Lessons Encountered: Learning from the Long War
NATIONAL DEFENSE UNIV FORT MCNAIR DC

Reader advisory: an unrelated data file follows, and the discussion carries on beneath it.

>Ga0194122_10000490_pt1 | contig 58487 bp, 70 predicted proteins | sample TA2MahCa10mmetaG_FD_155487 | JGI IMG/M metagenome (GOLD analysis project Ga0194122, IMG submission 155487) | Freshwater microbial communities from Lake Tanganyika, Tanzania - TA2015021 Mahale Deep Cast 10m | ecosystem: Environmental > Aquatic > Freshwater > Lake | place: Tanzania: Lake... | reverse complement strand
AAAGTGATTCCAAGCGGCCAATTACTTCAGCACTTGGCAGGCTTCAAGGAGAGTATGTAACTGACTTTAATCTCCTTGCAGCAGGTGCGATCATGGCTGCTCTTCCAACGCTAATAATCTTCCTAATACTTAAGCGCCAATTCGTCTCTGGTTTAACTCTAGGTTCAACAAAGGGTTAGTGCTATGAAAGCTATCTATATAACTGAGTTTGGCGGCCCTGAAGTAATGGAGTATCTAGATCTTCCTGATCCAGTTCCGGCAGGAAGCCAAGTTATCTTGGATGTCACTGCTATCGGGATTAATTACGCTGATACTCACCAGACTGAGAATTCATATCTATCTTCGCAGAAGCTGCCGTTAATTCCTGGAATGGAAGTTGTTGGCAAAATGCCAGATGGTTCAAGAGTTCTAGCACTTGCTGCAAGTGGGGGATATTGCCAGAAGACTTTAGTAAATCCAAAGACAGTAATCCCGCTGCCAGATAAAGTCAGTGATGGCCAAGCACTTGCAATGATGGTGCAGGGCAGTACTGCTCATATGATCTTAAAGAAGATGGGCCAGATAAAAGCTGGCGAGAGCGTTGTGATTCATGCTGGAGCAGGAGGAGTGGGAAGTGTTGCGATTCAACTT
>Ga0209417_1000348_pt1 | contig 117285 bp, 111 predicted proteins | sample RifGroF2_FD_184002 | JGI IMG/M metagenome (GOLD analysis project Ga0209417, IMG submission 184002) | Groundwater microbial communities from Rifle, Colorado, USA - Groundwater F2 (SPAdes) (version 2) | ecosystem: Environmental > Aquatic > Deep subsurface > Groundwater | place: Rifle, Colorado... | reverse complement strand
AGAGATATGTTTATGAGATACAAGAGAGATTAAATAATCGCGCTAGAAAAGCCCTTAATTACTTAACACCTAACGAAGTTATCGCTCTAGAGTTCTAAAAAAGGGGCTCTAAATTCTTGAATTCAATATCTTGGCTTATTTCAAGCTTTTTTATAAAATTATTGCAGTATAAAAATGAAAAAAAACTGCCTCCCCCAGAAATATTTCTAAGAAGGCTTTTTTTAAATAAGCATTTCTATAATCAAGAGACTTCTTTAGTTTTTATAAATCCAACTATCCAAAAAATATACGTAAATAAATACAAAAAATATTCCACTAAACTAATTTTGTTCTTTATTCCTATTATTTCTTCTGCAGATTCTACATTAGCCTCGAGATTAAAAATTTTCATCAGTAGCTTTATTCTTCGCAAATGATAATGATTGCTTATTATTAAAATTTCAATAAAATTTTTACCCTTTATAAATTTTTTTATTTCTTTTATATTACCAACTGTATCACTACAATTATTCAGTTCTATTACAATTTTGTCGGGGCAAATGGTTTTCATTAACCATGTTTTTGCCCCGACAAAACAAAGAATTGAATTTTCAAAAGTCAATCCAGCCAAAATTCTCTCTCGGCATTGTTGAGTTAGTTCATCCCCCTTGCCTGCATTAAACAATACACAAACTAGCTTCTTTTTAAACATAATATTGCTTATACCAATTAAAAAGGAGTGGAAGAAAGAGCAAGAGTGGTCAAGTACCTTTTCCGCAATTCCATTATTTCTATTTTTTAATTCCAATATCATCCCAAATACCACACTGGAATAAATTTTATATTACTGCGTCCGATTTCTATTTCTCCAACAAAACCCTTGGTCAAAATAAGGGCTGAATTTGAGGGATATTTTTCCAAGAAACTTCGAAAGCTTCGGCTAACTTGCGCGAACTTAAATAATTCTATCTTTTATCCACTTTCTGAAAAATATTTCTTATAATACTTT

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This book is an edited volume but not a collage of independent efforts. The authors worked together for 10 months and twice met in conference along with expert commentators. At the same time, the authors do not necessarily agree on all the key assessments. The book is divided in this manner chapter one focuses on the early, pre-Surge years in both campaigns. Chapter two continues the chronological thread but focuses on assessment and adaptation in the Surges in Iraq and Afghanistan. Chapter three examines decision making at the national level and implementation. Chapter four discusses security force assistance, the coalition s development of indigenous armies, and police forces. Chapter five analyzes the complex set of legal issues attendant to irregular conflict, including detention and interrogation policy. Chapter six develops the capstone conclusions of the study and isolates the most important lessons. Supporting these chapters are three annexes one on the human and financial costs of war, and, for reference, two others on the key events in both campaigns. To orient the reader, the lessons encountered in these chapters are divided into a few functional areas national-level decision making unity of effortunity of command, intelligence and understanding the operational environment, character of contemporary conflict, and security force assistance. Clearly, each observer of the Long War would characterize his lessons in a different manner, but the following observations are what the contributors of this volume thought to be most important.
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